A Summer at FBI Jacksonville
Getting a job as an FBI intern is not an easy thing to do. But as four students from across North Florida will tell you, it’s an experience you can’t get anywhere else.
“It gave me a real perspective on the FBI,” said Josh, a criminal justice student from the University of North Florida. “There’s a lot more to it than what you see on TV.”
The Jacksonville Field Office hosted the students as part of the Bureau’s highly selective Volunteer Internship Program. Every fall, thousands of students from around the country apply for a limited number of openings. And the application is only the beginning. Students who meet the rigorous academic requirements must also do well in a panel interview, then undergo a full background investigation that includes a polygraph exam. By the time they start work, they have qualified for a Top Secret security clearance. Out of 5,000 applicants this year, only 263 were selected.
Jacksonville’s interns were exposed to a wide range of life in the Bureau this summer—from the ordinary to the exhilarating. For one case, they worked alongside some of the FBI’s forensic canines. After the serious business of observing the dogs and their handlers work a potential crime scene, the interns got the treat of rewarding the dogs with a run. During a training session with the Evidence Response Team, interns learned the ins and outs of using a variety of specialized search and evidence recovery tools, including an alternative light source device that reveals previously hidden trace evidence. And in the courtroom, they witnessed the culmination of months of casework in an afternoon motion hearing.
For Natasha, a University of North Florida undergrad, working daily alongside many of the special agents at the Jacksonville Field Office solidified her desire to work toward becoming an agent herself one day. Seeing just a portion of the tireless work being done behind the scenes piqued her interest in investigating potential threats and working toward justice for those who are victimized.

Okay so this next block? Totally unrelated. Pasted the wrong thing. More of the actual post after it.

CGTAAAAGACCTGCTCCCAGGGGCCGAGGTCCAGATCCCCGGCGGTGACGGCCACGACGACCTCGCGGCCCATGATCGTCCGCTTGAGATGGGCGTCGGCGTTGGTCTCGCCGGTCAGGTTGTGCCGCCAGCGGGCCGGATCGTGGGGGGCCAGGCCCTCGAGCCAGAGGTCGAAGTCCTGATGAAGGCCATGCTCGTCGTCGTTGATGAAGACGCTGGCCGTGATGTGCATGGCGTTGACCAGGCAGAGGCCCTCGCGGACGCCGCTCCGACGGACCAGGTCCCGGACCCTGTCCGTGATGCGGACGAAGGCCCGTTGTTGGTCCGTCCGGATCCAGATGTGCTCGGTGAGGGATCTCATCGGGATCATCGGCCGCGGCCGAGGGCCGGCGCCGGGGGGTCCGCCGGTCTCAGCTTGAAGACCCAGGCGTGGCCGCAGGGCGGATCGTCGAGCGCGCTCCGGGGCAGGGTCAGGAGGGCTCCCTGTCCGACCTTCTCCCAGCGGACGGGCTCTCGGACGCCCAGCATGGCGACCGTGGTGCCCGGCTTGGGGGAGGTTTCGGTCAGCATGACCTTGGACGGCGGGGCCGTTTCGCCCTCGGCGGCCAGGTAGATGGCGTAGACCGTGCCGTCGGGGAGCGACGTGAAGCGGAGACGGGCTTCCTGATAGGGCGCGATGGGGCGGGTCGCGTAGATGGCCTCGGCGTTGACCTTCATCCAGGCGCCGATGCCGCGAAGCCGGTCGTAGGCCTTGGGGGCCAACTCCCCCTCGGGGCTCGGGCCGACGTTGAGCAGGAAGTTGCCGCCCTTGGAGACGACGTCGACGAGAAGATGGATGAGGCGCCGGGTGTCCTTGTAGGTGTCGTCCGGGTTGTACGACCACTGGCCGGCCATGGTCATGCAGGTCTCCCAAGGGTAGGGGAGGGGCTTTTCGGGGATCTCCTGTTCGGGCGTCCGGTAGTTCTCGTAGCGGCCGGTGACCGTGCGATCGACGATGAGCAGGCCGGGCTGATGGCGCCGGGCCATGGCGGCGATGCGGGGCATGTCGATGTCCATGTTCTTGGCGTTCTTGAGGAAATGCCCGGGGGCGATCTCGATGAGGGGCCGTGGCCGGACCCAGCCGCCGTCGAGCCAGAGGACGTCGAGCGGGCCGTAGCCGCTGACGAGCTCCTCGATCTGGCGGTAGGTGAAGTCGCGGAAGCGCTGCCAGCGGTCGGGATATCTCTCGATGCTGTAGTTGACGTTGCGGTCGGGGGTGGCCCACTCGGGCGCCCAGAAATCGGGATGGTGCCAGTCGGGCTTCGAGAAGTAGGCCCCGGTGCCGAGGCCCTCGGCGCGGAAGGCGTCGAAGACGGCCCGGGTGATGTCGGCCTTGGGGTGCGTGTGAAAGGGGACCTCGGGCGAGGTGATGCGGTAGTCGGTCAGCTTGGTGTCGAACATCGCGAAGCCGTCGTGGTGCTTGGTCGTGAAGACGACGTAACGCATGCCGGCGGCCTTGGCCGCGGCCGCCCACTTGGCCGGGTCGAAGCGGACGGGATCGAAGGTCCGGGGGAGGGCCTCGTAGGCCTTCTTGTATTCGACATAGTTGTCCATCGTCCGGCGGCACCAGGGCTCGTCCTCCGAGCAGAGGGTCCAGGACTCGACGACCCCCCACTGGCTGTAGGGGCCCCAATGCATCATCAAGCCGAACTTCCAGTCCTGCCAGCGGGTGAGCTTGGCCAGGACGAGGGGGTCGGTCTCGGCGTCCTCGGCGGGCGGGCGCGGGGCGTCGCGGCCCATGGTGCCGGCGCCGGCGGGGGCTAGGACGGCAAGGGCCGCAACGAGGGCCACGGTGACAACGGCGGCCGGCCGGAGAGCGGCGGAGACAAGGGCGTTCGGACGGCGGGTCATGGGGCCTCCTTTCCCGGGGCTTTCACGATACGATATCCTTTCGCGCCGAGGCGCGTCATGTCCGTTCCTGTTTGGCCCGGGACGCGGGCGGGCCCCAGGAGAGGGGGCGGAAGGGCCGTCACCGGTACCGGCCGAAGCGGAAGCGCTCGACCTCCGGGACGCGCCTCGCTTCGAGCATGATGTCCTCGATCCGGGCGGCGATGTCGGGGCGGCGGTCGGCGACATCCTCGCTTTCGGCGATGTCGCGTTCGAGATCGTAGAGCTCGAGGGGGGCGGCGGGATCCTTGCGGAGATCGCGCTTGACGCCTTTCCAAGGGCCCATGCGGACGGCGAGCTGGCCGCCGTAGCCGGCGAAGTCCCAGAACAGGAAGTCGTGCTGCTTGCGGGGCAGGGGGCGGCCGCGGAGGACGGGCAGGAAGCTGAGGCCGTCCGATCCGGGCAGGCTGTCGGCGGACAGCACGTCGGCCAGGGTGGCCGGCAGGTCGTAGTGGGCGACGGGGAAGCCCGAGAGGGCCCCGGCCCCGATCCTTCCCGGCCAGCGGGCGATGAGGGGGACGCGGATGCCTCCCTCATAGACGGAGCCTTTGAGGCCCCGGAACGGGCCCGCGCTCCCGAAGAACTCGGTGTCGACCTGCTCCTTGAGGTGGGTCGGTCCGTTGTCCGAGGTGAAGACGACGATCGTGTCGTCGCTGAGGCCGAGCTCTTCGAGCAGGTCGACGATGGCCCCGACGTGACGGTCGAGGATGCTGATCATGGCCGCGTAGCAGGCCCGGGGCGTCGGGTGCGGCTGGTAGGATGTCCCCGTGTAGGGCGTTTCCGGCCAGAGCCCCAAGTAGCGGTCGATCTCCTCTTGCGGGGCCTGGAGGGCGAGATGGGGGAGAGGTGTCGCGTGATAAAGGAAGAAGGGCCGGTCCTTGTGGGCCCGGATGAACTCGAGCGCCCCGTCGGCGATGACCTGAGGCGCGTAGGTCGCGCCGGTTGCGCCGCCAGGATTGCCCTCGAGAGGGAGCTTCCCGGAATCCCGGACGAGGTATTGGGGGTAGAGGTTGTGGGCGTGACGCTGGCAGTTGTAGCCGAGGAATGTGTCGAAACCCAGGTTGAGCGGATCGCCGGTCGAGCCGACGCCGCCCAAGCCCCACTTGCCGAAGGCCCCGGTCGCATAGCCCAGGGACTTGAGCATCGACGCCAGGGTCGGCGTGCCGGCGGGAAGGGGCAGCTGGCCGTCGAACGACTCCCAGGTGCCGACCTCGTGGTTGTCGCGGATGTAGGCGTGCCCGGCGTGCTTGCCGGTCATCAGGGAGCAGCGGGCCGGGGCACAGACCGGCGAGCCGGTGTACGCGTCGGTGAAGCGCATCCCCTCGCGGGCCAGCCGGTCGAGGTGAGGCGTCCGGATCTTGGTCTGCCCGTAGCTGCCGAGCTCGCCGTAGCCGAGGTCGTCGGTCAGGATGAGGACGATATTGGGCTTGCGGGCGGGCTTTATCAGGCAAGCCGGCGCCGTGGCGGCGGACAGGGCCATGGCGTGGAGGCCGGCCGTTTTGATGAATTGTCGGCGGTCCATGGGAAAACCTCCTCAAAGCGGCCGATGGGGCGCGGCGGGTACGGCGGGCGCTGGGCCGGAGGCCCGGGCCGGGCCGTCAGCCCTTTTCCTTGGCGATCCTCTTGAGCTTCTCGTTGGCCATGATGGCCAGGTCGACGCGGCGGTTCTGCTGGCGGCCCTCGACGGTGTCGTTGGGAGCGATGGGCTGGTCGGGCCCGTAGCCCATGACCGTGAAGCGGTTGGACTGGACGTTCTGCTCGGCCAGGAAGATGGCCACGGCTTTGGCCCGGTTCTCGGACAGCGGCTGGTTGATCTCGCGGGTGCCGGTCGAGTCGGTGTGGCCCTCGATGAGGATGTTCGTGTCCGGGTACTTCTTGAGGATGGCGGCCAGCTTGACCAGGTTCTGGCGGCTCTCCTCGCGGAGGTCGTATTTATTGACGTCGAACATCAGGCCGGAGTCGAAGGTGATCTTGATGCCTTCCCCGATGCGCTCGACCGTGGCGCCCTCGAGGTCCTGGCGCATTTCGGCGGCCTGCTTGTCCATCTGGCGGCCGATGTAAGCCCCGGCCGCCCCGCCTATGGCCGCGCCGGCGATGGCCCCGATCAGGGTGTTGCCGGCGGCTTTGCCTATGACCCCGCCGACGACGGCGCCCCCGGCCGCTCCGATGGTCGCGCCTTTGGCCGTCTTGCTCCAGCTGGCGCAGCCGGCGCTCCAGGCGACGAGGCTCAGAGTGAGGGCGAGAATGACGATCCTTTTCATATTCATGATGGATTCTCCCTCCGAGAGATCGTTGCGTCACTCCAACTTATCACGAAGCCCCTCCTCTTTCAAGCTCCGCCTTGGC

“It’s a very long road to become an agent,” she said, “but it’s something that seems attainable now.”
To qualify for the FBI’s Volunteer Internship Program, students must be:
■Attending a college or university that is accredited by one of the regional or national institutional associations recognized by the United States Secretary of Education;
■Classified as a sophomore, junior, or senior (not graduating before December) attending a college or university; or a graduate student enrolled in a college or university at least part-time;
■Willing to participate for a term of at least 10 weeks, 40 hours per week (subject to change). Interns may be able to continue in year round program, working 16 hours a month at Headquarters or at the field office closest to their school;
■In possession of a minimum cumulative GPA of 3.0 or above on a 4.0 scale and be in good standing with his or her academic institution (subject to change);
■A U.S. citizen; and
■Able to meet all FBI employment requirements and able to pass an FBI background investigation and receive a Top Secret security clearance.
If you or a student you know would like more information about the FBI’s Volunteer Internship Program, including a full list of qualifications and details on the selection process, visit www.FBIjobs.gov and click on Internship Programs.